Lockheed Martin Instrument To Monitor Solar Eruptions On Latest NASA Sun Mission
PALO ALTO, Calif., 19-OCT-06 --
The Extreme Ultraviolet Imager (EUVI) instrument – designed and built at the Solar and Astrophysics Laboratory of the Lockheed Martin [NYSE: LMT] Advanced Technology Center (ATC) in Palo Alto – will soon begin returning stereo images of the Sun’s corona as part of NASA’s Solar Terrestrial Relations Observatory (STEREO). STEREO will utilize two nearly identical spacecraft on different trajectories to study the most energetic events on the surface and in the lower atmosphere of the Sun, and their travel through interplanetary space.
Data from spacecraft instruments will allow scientists to construct the first ever three-dimensional views of the Sun, providing a new perspective on Coronal Mass Ejections (CMEs). CMEs are violent explosions on the surface of the Sun that can propel up to 10 billion tons of the Sun’s atmosphere – at a million miles an hour – out through the corona and into space.
The two STEREO spacecraft will be launched together on a Delta-II on Oct.25, 2006 from Cape Canaveral Air Force Station, Fla. Both spacecraft will fly by the Moon taking advantage of a gravity assist that will propel one of the observatories into an orbit “ahead” of the Earth in its journey around the Sun, and the other “behind” our planet as it makes its yearly revolution.
EUVI is one element of an instrument suite on each STEREO spacecraft called SECCHI – the Sun-Earth Connection Coronal and Heliospheric Investigation – under the direction of Principal Investigator Dr. Russell Howard of the Naval Research Laboratory of Washington, D.C. SECCHI comprises a suite of telescopes, including three white light coronagraphs and EUVI.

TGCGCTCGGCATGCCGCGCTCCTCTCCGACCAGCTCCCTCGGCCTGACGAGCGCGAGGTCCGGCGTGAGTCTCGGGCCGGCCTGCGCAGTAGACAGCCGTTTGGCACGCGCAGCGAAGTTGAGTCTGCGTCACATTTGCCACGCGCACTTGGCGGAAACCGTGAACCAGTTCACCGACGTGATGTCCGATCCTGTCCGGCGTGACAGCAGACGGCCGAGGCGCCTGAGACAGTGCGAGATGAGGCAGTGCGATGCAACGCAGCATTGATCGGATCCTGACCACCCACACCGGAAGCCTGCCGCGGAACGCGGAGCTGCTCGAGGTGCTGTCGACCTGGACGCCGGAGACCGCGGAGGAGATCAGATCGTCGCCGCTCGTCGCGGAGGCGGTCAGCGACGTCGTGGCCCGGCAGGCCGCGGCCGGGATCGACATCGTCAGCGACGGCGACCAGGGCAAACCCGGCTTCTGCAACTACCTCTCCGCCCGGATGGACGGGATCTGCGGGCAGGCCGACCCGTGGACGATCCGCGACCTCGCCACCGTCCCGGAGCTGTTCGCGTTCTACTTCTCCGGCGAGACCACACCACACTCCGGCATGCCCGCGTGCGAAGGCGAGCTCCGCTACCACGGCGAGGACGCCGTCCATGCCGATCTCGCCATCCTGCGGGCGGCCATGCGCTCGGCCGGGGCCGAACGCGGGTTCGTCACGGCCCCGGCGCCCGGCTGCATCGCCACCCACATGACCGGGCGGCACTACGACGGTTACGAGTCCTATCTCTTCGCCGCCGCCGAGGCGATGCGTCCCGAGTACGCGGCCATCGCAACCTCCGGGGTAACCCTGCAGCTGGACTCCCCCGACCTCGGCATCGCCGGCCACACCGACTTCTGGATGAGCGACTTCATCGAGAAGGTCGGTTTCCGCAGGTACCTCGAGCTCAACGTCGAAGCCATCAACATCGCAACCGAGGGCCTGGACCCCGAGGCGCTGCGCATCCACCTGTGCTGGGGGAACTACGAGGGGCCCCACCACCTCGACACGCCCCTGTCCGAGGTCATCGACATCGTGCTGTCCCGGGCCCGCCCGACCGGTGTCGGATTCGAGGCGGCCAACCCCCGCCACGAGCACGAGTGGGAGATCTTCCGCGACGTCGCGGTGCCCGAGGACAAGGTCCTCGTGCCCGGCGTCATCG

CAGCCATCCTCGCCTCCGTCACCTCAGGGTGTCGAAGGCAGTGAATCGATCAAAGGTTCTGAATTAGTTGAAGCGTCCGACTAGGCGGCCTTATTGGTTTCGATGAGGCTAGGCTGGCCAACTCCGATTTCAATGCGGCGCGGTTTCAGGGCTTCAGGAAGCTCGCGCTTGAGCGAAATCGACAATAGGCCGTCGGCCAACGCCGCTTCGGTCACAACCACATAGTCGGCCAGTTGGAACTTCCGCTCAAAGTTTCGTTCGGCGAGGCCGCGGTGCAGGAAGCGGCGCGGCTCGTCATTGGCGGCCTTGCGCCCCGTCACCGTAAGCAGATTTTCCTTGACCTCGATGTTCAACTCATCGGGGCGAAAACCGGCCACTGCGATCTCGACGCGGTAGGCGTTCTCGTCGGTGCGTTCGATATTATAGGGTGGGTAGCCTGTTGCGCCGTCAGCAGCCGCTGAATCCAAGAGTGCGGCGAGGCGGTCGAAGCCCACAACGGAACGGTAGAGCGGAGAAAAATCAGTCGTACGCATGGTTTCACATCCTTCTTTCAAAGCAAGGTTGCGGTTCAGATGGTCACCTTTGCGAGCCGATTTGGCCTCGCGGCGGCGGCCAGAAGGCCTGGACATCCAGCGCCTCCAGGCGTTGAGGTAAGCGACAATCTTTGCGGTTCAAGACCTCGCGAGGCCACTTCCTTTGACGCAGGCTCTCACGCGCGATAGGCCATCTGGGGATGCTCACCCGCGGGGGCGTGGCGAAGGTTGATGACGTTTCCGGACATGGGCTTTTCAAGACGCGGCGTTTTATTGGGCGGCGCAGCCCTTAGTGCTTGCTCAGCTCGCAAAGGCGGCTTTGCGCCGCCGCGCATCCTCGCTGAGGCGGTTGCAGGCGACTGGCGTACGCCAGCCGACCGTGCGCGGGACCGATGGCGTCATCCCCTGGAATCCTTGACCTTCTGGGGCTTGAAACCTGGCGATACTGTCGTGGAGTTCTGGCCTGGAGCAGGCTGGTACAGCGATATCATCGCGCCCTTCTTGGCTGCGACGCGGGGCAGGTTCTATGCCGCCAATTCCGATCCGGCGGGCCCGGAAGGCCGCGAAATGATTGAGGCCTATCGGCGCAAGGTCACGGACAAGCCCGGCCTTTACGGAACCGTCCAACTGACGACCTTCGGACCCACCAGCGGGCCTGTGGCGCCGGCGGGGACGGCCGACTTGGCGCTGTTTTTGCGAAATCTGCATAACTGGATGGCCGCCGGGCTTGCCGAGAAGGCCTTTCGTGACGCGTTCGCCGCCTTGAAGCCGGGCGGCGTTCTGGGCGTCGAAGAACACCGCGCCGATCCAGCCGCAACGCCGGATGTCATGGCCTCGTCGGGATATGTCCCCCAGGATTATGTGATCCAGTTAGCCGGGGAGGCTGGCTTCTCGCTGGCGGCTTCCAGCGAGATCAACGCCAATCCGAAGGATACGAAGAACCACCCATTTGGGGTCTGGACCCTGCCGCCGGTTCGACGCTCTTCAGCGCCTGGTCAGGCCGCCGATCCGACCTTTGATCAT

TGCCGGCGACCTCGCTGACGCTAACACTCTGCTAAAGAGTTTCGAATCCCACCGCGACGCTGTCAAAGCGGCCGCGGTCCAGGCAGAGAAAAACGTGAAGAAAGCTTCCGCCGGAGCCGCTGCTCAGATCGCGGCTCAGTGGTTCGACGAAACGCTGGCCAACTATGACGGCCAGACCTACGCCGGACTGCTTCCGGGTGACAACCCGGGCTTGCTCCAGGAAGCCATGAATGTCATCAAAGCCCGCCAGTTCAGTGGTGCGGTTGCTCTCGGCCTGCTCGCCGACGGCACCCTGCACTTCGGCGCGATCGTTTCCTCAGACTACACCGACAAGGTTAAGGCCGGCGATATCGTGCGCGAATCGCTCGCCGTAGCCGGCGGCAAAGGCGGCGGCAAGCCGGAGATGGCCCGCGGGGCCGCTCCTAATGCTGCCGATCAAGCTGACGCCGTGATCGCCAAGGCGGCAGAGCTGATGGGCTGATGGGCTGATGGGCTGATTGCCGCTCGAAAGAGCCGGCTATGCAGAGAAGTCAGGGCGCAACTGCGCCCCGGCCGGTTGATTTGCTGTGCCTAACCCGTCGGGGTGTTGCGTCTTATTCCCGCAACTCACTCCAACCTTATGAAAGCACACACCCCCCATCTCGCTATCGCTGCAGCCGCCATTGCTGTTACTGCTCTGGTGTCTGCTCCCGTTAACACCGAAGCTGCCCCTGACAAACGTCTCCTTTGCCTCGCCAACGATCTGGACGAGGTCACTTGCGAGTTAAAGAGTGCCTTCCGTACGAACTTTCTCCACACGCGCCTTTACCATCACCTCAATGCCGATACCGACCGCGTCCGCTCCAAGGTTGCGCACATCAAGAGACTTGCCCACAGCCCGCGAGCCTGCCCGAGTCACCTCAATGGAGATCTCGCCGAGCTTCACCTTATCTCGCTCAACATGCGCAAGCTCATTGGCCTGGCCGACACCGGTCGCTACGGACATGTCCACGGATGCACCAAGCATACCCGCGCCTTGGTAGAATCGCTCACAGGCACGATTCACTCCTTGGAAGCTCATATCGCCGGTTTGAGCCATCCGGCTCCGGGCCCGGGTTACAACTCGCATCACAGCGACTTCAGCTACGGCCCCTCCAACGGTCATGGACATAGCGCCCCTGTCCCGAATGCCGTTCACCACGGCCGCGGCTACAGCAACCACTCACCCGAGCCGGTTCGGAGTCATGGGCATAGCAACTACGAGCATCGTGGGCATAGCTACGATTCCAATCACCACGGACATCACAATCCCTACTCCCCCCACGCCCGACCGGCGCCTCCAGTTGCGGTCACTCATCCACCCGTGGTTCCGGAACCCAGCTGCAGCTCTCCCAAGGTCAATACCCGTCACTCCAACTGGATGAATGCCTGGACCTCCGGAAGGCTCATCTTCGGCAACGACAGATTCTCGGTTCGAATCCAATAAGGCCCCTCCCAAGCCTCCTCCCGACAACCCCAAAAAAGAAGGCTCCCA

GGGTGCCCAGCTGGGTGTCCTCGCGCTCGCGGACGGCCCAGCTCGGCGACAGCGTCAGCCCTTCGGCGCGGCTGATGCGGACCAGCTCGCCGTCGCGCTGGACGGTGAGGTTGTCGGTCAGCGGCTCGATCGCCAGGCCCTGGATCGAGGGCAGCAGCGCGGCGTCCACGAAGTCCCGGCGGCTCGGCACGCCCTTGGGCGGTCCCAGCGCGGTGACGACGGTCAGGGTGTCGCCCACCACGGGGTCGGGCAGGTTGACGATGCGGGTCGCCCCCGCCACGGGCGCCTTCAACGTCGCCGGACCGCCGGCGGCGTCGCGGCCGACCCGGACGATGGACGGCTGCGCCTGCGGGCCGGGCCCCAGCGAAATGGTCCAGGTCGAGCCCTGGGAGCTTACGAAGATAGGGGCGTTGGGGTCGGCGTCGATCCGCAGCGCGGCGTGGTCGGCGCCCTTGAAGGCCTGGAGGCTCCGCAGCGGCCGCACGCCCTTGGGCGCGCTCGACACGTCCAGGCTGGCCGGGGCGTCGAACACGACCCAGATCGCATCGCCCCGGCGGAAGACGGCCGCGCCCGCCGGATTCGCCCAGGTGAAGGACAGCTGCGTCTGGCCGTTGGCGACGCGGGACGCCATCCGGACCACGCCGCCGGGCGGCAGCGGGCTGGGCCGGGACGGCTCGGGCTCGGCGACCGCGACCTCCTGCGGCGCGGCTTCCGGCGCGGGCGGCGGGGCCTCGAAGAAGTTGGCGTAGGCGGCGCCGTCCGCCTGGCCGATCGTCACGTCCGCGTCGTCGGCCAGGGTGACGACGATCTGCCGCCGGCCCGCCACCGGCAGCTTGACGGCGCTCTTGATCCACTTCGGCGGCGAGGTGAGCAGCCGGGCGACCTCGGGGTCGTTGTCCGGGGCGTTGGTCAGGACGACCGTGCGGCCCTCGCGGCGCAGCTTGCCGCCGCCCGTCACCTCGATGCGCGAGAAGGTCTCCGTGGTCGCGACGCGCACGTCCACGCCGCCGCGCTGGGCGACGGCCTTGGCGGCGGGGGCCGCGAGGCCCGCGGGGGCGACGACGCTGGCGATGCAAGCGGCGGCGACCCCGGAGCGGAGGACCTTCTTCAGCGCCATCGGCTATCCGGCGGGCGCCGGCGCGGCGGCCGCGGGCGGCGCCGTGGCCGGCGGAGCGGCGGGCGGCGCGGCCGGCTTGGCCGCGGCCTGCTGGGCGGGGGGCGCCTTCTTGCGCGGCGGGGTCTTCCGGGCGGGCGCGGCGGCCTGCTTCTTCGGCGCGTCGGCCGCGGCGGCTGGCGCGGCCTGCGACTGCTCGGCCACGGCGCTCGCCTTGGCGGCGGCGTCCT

“We’ve been studying CMEs for a long time, but SECCHI will offer us new insight into the structure and evolution of the solar corona in three dimensions, while EUVI focuses specifically on the initiation and early evolution of CMEs,” said Dr. James Lemen, Lockheed Martin co-investigator on SECCHI. “EUVI and the other instruments on SECCHI will follow the propagation of these events through the corona, out into interplanetary space and all the way to Earth, giving us a comprehensive view of these enormous phenomena.”
Coronal mass ejections, which are often associated with solar flares, can take several days to reach the Earth. Fast, powerful ejections give rise to geomagnetic storms, which can disrupt radio transmissions and induce large currents in power transmission lines and oil pipelines. They have resulted in large-scale failures of the North American power grid and greatly increased pipeline erosion. CMEs also can generate spectacular auroras in Earth’s polar skies, but can disrupt spacecraft and be extremely hazardous to astronauts.
NASA Goddard Space Flight Center in Greenbelt, Md. manages the STEREO mission. The Johns Hopkins University Applied Physics Laboratory in Laurel, Md. designed and built the spacecraft. The laboratory will maintain command and control of the observatories throughout the mission, while NASA tracks and receives the data, determines the orbit of the satellites, and coordinates the science results.
The Solar and Astrophysics Laboratory at the ATC has a long heritage of spaceborne solar instruments including the Soft X-ray Telescope on the Japanese Yohkoh satellite, the Michelson Doppler Imager on the ESA/NASA Solar and Heliospheric Observatory, the solar telescope on NASA’s Transition Region and Coronal Explorer and the Solar X-ray Imager on the GOES-N environmental satellite. The laboratory also conducts basic research into understanding and predicting space weather and the behavior of our Sun including its impacts on Earth and climate.
The ATC is the research and development organization of Lockheed Martin Space Systems Company (LMSSC). LMSSC, a major operating unit of Lockheed Martin Corporation, designs, develops, tests, manufactures and operates a variety of
advanced-technology systems for national security, civil and commercial customers. Chief products include human space flight systems; a full range of remote sensing, navigation, meteorological and communications satellites and instruments; space observatories and interplanetary spacecraft; launch vehicles, fleet ballistic missiles; and missile defense systems.